When you arrive, you can begin to set up at around 1 or 2 minutes prior to the beginning of the hour (and the beginning of your show).
At that time, music should be playing. Or something. If nothing is playing, put something on or start talking. When nothing is playing over the air, we call this condition, "Dead Air" and it is actually against the law. So make sure that -for instance- if the previous person before you played a song that has ended before your show is due to start, that you put on something else or start talking, however...
Since all shows are recorded (including yours) and since those recordings always start exactly on the hour and finish exactly 3 minutes before an hour, remember that no matter what you're saying or playing, the next show always starts at the top of the hour. (x-oclock). So talk about nothing or the previous show until the clock flips over to :00 and then begin talking about your own show as though somebody just tuned in. This is necessary because often shows get re-broadcast later in the week. That is, your show is recorded and might be played again if somebody else gets a flat tire and doesn't make it to the studio in time to produce their show. Also, sometimes, the Station Production Manager might choose to regularly play your show again later in the week so listeners who couldn't catch it the first time can hear it again. Therefore:
Never say the time or date. Only announce how many minutes after or before the hour.
When announcing upcoming events, be sure to say on which day they will occur in absolute days, not relative days. Do NOT say, "Tomorrow,...". Instead, say, "On the 5th...".
Your show should conclude by 57 minutes after the hour, exactly. At that time, you should already have put a music source on and begin playing it so that you have a minute to leave and the person coming in after you has 2 minutes or so to set up. Remember that they might talk over your music, so this would be a bad time for a ballad.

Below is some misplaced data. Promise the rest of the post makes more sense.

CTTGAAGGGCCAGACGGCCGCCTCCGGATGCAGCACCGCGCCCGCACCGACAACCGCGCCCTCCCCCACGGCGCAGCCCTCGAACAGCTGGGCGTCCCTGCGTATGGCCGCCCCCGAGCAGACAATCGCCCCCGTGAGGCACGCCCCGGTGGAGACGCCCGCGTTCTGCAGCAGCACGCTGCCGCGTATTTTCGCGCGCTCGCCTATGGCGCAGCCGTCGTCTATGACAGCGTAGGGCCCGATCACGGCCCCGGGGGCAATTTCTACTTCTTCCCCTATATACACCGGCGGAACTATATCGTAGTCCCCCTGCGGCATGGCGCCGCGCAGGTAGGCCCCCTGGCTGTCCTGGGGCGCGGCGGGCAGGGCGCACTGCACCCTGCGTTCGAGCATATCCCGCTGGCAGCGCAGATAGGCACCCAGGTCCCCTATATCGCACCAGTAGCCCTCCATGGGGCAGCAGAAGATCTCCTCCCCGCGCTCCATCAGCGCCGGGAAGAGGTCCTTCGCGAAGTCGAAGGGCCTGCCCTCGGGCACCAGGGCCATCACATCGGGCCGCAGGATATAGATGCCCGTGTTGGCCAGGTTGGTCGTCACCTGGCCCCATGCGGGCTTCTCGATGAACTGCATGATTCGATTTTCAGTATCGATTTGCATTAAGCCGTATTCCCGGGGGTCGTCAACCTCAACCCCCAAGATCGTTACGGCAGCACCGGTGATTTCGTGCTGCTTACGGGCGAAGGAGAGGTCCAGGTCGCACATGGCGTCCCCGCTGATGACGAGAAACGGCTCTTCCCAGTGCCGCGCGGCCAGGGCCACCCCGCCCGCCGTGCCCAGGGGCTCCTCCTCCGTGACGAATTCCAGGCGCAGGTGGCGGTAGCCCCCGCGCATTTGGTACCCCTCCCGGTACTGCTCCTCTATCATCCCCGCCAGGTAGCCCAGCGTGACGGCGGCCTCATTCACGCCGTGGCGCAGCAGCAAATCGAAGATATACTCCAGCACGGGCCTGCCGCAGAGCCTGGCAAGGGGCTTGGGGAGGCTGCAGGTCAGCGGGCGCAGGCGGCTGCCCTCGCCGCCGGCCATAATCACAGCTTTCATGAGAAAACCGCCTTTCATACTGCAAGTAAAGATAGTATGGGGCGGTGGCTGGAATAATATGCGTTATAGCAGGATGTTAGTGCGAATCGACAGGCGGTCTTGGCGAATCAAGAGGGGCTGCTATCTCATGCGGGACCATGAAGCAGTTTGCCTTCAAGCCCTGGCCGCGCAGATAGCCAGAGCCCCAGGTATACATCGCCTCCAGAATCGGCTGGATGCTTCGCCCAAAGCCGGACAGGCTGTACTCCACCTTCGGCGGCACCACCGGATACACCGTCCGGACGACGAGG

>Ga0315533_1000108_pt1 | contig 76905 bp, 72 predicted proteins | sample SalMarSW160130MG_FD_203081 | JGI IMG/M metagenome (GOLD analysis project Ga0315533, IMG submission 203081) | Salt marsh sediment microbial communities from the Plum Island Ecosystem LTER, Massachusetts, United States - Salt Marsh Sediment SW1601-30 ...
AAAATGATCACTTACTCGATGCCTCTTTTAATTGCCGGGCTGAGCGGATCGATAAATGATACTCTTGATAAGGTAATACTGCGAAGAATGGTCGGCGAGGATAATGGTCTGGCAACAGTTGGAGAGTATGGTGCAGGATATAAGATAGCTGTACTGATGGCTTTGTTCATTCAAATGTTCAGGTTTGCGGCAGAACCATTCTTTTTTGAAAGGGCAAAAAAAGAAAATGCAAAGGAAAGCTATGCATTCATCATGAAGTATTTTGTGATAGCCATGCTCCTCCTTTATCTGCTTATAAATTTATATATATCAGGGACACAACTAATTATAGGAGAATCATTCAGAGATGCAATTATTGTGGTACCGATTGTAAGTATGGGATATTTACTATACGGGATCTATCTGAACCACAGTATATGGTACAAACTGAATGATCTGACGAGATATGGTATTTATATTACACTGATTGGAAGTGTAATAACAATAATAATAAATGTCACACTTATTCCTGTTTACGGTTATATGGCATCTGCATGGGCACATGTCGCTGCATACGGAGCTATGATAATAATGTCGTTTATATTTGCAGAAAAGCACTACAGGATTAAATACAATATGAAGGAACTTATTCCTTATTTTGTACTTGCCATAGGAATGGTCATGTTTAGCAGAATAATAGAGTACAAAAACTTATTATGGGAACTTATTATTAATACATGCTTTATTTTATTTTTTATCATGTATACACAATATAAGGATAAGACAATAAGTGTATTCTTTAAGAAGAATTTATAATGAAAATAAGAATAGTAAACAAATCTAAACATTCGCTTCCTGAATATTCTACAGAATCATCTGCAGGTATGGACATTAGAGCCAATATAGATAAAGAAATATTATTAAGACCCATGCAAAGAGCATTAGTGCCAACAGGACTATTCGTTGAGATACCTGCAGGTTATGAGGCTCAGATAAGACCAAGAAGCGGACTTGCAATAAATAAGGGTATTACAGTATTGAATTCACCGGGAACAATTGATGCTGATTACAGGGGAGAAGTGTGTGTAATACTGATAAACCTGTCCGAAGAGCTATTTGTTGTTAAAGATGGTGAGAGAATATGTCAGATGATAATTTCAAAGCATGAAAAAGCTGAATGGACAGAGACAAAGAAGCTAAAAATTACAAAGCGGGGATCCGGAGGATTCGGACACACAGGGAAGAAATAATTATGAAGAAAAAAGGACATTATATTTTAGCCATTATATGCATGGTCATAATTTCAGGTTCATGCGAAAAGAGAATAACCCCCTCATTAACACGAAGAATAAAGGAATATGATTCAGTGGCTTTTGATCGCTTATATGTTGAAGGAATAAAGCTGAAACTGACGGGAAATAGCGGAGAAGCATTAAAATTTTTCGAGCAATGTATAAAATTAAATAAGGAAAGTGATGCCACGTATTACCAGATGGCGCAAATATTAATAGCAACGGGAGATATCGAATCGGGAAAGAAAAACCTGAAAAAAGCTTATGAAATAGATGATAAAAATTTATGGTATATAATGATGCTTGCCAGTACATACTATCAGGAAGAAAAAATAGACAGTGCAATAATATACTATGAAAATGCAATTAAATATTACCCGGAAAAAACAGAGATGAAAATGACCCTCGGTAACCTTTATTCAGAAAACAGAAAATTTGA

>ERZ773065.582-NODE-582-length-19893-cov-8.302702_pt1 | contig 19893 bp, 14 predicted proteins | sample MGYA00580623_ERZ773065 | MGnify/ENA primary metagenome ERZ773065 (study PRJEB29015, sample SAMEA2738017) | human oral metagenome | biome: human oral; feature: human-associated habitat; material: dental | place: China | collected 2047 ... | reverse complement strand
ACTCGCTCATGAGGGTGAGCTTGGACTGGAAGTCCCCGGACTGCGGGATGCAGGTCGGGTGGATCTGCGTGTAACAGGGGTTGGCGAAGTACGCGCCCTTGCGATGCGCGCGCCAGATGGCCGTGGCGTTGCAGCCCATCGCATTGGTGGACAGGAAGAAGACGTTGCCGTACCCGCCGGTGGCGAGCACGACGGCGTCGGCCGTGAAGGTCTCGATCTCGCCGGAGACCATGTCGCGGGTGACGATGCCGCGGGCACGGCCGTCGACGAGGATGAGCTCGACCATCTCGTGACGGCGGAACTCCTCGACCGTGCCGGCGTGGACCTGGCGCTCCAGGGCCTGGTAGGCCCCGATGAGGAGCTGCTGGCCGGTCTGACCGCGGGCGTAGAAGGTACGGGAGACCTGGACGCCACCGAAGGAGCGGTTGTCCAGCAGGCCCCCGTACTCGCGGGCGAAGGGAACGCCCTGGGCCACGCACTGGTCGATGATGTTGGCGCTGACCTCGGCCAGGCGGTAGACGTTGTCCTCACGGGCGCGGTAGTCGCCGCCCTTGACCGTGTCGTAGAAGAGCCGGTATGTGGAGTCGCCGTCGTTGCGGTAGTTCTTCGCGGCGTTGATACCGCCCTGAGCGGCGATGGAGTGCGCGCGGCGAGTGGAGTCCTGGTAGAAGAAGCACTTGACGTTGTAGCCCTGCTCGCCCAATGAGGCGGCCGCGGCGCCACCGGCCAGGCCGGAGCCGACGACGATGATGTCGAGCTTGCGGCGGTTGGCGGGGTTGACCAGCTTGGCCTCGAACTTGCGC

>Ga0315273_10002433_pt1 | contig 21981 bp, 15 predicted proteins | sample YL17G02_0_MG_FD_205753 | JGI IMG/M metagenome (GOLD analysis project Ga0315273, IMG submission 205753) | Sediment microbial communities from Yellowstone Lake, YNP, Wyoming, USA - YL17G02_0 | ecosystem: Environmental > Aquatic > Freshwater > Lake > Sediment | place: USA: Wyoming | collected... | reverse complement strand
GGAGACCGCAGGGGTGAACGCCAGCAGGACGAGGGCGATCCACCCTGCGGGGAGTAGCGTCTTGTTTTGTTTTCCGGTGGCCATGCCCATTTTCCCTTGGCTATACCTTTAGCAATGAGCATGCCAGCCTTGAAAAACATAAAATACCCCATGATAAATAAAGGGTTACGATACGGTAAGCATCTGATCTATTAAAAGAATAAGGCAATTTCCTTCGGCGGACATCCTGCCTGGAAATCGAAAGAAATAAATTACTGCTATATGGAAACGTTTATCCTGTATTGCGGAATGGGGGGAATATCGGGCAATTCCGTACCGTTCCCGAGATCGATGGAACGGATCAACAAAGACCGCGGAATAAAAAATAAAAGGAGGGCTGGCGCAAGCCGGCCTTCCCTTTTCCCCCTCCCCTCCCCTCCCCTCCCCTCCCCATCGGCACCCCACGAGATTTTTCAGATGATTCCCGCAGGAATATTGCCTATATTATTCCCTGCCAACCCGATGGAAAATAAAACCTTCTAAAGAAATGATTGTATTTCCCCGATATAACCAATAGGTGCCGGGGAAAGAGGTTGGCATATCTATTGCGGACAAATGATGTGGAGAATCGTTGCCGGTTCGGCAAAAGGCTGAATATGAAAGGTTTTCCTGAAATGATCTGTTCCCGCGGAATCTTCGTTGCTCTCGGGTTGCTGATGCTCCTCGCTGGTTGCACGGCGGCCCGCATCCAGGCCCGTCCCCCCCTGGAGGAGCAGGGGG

If you do talk over someone's music, because we're using audio processing, the sounds will be mixed with linear proportions. This means that you must pot down the music quite a lot so that your words will be understood by the audience. I mean a lot -- as in, make it so the music can barely be heard at all. If you bring the music down slightly and talk the way you'd expect to be heard, listeners won't be able to understand what you're saying. Turn it down way more than you think.
Very close to the top and bottom of every hour of your show (x:00:00 and x:30:00) you need to say the station identification, frequency and location, such as: "You're listening to KPFZ, 88.1 megahertz in Lakeport, California" or something like that. It needs to be immediately after the top of the hour, not broken by it. So don't start until after x:00:00.
You can bring your own headphones, but try to remember to plug in the headphones that belong in the studio before you leave so the next person doesn't have to hunt for them or be confused because there's no sound; don't laugh -- there are a lot of things on people's minds when they come to the station to work the board for a show, many people just assume everything's set up the way they expect. Not all of these people are as cool as you to have read this document beforehand.
You can't cuss on the air. See above.
When somebody calls in,...
One of the orange lights at the bottom of the console will blink. Usually Line 1.
First, pot up Phone Line 1 (or 2, as the case may be) and then click the ON button on the phone patch panel on the console. That actually is the control to answer the phone. The console pot just sets the volume relative to your volume.
Make sure that you answer the phone in such a way so that they cannot later truthfully claim that they couldn't have known that they'd be talking on the air.
If a caller cusses on the air, you need to cut them off as fast as possible. So pay attention.
You will NOT hear callers unless you're wearing headphones. If you never answer the phone during your show and you're completely confident that everything you play is cued up just right, then you wouldn't need any headphones at all.
If you can't hear anything in the headphones,...
Check that they're plugged in
Check that all of the pots are in their free sliding positions and not locked down at the bottom in the queing position. This is by far the most likely cause of the problem.
Make sure that the buttons below the pot you want playing are clicked correctly. That is, whatever should be playing must have the white or yellow light on and the red light off.
Remember that the clock on the mixing board is a few seconds off. When it matters, use the clock on your smart phone as that is likely to be more accurate.